Fate is cruel in this game, but abusing your own stupidity makes for a harder lesson learned. The enemy AI is even more fearsome on Bitterblack and the dungeon below, as each fight tasks your knowledge of the original game’s tactics and skills usage to a great degree. In addition to the best gear, magic or potion-based buffs are even more necessary here, as many enemies are immune or can take quite a bit of punishment from normal and some magically imbued weapons that would easily kill lesser foes and some bosses in Gransys proper.
As with the original game, DD:DA looks and sounds incredible and seems to have gotten a nice visual upgrade overall. New players will take note that Granysys’ bleak open-world landscape comes complete with a day/night cycle, some nice weather effects, gorgeous healing spring spots where deer prance about (ripe for a bit of hunting) and plenty of far more fierce wildlife for you to fight (or get the heck away from). Daytime and nighttime travel are completely different as enemies are stronger when the sun falls and getting caught traveling unprepared or worse, fighting a pack of creatures as the sun dips from the sky can mean a ton of trouble if you’re in the wrong places. The expansion’s much darker tone is reflected as soon as you install it, as it replaces the goofy J-rock main title from the original game with a shorter, more haunting theme that’s much more fitting.
That said, there’s still humor to be found throughout the expansion if you know where to look for or create it. Grabbing a higher leveled pawn or two and tossing them down to fight some enemies to see how they do while you watch or make a break for an exit never gets old, and it’s also pretty amusing to pick off some enemies from afar with spells or ranged gear before they can get too close makes for some satisfying smiles. Of course, new enemies have some nasty tricks of your own, as status effects play a much larger role in incapacitating you and your party members and some bosses have no compunctions about showing up in way too small areas for you to make a valiant escape effort, forcing you to take them on and deal with them quickly or suffer the consequences. In fact, the same “know thy enemy…. and kill it as soon as possible” vibe from the original works here as well, but with a few times as many traps and other hazards.
As before, there’s no co-op online play save for using other players’ pawns and sending yours off to their games for a spell for fun and profit or playing dress-up and show off on the game’s community pages online. I prefer going it alone and not dealing with some of the more, er… unusual elements of people showing off their fetish pawns, but the overall idea of sharing characters and getting treasure once they’re back from their adventures is still cool. As far as value goes, this one’s fantastic considering it delivers a nicely packed and supremely dangerous new area for veterans while offering new players an even bigger game to discover.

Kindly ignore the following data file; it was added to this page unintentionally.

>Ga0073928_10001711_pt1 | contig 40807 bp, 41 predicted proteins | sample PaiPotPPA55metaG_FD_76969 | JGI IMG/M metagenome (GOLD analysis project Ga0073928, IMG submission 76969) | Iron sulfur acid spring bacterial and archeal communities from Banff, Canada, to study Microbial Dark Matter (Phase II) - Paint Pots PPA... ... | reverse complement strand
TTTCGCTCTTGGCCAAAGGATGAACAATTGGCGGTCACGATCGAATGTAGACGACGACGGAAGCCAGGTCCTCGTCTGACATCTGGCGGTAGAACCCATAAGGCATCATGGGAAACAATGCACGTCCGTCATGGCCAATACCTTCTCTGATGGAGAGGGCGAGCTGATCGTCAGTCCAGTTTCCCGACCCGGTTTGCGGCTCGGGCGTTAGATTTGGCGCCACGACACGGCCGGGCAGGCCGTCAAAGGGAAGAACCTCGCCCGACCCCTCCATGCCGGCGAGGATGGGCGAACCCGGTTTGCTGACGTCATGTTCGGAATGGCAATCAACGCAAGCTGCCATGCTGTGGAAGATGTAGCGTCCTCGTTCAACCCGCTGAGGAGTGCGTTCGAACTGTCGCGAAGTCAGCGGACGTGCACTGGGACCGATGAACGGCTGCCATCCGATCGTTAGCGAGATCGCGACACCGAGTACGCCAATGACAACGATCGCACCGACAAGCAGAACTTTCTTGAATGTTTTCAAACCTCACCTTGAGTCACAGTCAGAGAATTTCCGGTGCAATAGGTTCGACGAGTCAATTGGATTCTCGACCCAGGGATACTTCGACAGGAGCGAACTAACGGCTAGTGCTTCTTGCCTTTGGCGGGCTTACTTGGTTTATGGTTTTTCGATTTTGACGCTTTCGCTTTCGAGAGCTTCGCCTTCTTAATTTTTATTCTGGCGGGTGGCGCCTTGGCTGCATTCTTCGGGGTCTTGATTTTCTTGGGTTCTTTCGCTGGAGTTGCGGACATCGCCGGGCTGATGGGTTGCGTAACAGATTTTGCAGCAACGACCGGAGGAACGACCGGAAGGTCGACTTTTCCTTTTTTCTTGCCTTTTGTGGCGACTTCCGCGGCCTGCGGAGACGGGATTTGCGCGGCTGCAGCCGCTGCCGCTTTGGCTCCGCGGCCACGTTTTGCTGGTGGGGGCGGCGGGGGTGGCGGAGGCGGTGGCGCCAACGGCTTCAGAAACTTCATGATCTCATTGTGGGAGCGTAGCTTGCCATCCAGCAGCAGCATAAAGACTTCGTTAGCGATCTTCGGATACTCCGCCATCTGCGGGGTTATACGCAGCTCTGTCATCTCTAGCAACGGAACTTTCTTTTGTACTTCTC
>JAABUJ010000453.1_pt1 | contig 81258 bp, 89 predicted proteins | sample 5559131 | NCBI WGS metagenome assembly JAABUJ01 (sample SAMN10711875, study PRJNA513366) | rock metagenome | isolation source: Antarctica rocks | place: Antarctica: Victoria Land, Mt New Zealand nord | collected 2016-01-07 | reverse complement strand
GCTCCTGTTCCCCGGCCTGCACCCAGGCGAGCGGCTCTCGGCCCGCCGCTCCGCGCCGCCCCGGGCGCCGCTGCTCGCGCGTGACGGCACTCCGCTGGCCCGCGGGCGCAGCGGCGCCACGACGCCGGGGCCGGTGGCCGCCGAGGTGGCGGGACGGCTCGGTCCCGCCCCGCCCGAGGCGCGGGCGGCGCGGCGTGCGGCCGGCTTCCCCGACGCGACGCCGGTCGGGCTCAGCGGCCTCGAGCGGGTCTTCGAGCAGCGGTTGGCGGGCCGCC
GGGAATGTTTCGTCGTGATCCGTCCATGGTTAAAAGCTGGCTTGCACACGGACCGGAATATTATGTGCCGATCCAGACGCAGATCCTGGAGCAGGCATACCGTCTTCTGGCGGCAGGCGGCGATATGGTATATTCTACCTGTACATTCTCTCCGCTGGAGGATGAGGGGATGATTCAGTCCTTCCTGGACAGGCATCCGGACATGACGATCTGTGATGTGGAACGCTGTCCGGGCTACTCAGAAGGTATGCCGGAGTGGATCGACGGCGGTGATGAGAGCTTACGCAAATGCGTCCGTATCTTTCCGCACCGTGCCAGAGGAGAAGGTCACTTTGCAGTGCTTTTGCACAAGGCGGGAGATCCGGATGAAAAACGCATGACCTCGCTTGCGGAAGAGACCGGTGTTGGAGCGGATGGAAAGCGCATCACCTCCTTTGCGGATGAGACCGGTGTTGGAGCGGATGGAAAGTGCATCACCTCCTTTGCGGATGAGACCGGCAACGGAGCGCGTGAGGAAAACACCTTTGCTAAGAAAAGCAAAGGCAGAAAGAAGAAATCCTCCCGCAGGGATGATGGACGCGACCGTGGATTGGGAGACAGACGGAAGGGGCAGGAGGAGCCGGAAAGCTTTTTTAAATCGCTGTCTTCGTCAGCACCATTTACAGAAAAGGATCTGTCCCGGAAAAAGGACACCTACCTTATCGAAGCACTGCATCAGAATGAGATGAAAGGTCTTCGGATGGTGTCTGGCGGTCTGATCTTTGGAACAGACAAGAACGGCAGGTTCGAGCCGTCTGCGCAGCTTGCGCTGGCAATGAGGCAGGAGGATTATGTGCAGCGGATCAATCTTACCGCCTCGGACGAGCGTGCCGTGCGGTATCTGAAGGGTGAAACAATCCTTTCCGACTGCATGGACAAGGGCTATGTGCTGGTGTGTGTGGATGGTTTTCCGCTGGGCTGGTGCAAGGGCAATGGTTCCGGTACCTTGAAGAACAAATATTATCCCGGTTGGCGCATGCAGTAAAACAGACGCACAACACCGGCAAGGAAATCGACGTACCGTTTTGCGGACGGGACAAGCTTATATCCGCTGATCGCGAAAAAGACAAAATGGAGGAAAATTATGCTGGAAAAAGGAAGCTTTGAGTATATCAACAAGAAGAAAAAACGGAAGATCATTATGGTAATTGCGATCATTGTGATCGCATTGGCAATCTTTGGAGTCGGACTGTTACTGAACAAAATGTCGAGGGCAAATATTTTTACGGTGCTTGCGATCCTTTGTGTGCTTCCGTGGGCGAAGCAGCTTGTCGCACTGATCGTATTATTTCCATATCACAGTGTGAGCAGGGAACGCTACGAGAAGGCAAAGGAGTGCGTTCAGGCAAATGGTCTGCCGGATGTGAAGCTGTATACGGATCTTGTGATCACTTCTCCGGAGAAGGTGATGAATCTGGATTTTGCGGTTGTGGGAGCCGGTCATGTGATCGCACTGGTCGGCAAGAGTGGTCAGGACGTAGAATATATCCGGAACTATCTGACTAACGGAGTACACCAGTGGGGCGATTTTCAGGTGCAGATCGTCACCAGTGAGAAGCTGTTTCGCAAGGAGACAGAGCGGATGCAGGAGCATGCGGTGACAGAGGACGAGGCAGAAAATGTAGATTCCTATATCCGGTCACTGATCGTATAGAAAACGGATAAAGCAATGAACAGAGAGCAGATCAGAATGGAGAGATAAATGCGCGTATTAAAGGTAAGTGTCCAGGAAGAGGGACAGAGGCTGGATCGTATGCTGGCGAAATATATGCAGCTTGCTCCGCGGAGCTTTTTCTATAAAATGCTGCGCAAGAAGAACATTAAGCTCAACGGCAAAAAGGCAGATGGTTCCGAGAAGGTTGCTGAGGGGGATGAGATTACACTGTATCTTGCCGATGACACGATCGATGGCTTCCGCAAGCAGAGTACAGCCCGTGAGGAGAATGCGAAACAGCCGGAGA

Some have complained that this should have been a cheaper add-on with no original DD, but those “some” aren’t that bright, as the old game has gotten some nice fixes and for me, it makes sense to offer this as a retail disc for new players as well as a download for those who just wanted to add on the content digitally. As for the price point, $40 is a solid deal for what you’re getting, but as this is the age of entitlement combined with the age of nearly every publisher asking premiums for their day one digital and retail content, it’s a rock versus hard place situation that forces gamers to choose a side and stick with it. DD:DA is well worth the cost, will give the best players a run for that money and like any great game, will get replayed often as new classes and pawns get experimented with.
For me, the mark of a great game is how well it does at making you feel as if you’re part of its world and DD:DA does that and then some. This one comes highly recommended and it’s pretty clear that Capcom is is going to be taking this onto newer consoles at some point in the future, as they’ve really uncorked a bottle full of ARPG magic that’s bottomless and has potential far beyond what some can see. Grab a copy and see for yourself, but make sure to let friends and family know where you are, as you’re probably not going to surface for some time…